Bridgett’s diagnosis and positive genetic test results led Dr. Madden to advise her to have a double mastectomy.

“He said there’s an increased chance I would have breast cancer again if I didn’t,” Bridgett said. “We also found that two of my lymph nodes were positive, so it was spreading.”

In addition to the surgery, Bridgett opted for chemotherapy and radiation, plus a hysterectomy to eliminate the risk of ovarian cancer.

“Simply because of the mutation, he recommended a more aggressive treatment,” she said.

Steven A. Madden, MD

According to Bridgett, learning she had a BRCA mutation was helpful. “I consider it to be knowledge, and knowledge is power,” she said. “It makes you more mindful of what you’re doing and helps you stay on the right track. You try to make the best choices that you can, and then pray about the rest.”
Bridgett said she hopes her 7-year-old daughter will have genetic testing when she turns 18 so she will have the information she needs to make the right decisions.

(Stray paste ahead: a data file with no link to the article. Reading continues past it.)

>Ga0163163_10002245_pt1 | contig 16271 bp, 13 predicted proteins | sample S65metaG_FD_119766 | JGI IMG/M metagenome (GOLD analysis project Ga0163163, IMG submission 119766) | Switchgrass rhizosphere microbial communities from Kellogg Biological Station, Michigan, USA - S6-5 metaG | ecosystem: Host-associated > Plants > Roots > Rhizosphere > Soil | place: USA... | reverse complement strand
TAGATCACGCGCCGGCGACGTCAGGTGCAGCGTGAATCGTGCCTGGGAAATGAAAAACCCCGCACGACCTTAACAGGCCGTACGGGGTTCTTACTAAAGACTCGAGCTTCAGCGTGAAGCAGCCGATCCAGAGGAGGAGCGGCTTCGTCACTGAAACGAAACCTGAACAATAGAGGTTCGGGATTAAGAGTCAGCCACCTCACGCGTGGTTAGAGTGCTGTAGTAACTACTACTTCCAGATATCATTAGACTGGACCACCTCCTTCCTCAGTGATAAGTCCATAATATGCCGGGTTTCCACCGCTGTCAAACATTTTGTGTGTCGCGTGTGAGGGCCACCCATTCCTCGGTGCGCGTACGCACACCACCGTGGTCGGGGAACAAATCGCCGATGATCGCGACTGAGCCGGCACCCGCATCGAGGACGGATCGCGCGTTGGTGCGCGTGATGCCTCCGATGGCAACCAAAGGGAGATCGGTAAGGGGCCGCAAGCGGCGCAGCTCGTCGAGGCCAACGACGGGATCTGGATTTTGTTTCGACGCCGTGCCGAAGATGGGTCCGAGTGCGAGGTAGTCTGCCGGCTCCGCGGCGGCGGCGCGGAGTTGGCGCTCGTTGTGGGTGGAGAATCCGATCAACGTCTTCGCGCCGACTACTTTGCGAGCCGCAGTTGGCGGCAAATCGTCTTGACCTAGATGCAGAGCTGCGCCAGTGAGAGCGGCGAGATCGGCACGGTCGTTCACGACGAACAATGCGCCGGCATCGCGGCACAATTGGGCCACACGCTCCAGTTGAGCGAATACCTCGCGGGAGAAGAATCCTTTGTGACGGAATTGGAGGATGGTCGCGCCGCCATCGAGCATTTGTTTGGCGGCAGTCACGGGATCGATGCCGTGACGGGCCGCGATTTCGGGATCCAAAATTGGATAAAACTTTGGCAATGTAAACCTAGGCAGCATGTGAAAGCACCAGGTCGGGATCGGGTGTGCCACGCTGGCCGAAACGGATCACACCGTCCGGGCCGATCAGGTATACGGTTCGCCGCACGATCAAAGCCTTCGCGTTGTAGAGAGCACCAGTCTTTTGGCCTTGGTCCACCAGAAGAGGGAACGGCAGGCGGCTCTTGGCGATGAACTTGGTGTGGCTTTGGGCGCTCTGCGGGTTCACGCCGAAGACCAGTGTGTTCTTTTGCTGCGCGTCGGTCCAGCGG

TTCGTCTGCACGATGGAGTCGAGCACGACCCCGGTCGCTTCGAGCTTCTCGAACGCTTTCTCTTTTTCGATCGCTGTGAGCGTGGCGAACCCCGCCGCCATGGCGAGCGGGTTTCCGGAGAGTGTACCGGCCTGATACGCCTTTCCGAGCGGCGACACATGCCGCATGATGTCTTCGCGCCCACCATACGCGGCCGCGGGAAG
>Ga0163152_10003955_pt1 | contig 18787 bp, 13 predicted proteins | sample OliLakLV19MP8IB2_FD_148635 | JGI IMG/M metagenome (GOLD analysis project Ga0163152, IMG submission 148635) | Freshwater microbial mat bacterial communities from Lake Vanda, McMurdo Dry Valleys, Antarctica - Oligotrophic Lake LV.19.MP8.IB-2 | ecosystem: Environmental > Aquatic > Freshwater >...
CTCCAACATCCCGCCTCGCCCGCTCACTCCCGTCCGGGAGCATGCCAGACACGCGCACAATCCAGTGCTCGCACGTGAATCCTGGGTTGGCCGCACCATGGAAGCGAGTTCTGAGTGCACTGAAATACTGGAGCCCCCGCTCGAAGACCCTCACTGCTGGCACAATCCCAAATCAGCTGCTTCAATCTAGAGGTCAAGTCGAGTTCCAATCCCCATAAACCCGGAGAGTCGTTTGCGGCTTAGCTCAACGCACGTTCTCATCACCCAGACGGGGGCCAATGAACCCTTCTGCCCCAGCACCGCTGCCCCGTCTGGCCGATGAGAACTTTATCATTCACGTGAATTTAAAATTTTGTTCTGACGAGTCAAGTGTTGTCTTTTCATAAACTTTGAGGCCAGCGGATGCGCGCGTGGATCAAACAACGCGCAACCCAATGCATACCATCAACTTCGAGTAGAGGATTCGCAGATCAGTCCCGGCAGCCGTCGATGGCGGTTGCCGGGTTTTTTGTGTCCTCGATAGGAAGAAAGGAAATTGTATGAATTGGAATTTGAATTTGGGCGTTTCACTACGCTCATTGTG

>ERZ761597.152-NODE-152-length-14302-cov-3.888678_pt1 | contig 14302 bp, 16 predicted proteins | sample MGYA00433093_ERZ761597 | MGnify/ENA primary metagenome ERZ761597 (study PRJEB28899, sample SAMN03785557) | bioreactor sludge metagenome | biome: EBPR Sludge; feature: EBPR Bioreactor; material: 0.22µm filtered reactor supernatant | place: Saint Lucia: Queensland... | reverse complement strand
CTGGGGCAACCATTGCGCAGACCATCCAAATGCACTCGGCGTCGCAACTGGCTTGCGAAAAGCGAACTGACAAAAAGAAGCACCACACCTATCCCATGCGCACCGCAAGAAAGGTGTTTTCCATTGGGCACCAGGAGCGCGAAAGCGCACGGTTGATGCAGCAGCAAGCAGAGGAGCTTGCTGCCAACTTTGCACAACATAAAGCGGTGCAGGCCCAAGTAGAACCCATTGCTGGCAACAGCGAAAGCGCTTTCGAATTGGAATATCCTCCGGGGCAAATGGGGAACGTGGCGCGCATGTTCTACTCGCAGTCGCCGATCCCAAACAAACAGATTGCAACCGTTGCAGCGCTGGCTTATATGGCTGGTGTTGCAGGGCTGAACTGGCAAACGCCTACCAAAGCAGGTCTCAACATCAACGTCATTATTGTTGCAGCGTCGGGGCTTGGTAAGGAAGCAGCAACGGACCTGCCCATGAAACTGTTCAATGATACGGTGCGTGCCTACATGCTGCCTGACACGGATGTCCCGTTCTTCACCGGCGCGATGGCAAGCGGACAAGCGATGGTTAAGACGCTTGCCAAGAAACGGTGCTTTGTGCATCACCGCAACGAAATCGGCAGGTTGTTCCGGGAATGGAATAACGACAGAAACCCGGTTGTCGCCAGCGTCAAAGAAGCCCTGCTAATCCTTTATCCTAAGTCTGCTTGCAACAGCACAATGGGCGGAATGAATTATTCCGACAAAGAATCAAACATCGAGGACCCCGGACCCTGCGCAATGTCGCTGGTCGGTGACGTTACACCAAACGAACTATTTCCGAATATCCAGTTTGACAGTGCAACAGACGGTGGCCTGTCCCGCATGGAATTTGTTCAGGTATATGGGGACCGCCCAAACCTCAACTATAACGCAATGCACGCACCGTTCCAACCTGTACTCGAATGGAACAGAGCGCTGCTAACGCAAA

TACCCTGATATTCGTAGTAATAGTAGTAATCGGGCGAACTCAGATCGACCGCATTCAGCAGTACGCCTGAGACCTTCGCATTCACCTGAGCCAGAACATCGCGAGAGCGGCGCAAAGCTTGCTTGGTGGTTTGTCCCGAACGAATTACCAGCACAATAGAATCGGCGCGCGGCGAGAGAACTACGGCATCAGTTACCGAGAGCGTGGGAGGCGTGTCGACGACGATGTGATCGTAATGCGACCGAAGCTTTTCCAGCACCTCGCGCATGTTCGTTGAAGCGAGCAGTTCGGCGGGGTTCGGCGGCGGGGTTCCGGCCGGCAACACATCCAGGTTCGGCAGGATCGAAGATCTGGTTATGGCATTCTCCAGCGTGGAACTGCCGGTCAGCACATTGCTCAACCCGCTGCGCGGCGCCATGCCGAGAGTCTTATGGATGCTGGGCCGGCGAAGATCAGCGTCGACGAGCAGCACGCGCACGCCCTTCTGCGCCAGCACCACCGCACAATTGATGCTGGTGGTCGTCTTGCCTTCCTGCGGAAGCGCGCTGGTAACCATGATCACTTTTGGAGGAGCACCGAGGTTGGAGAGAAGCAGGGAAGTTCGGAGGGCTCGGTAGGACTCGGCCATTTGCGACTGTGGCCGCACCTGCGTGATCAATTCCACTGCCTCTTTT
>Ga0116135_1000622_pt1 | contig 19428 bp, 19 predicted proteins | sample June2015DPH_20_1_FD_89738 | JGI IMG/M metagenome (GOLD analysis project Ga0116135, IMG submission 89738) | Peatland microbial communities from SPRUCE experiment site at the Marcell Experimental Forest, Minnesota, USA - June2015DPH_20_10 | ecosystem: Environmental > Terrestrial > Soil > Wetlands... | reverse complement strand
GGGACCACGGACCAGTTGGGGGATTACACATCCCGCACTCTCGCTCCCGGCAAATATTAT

While Iris does not have the BRCA mutation, her cancer diagnosis has led her to change her diet and exercise habits. Genetic testing did provide some relief.

“I have a daughter, and I was concerned about passing it on to her. The test resolved that stress,” she said.
Without a gene mutation and because Iris’ doctor was able to surgically remove all the cancer, her risk of recurrence was estimated at about 7 percent.

“Genetic testing can help you be proactive in finding the best approach to treatment. It may save your life.”
Although Hope never had cancer, her positive genetic testing spurred action. With the recommendations of her doctor and a genetic counselor, Hope underwent surgery to remove all of her breast tissue and a hysterectomy, which will greatly decrease her risk of cancer.

“My gynecologist and my family doctor both thought it would be in my best interest to go that route,” said Hope, a mother of five who also lives in Lexington. Hope’s daughter has tested negative for the breast cancer genes.

Hope also began eating more fruit and vegetables, cut back on bread and pasta in her diet and started walking three to five miles almost daily.

“Cancer can occur in different parts of your body, whether I had a mastectomy or not. I believe I’m doing all the things I need to do to prevent that.”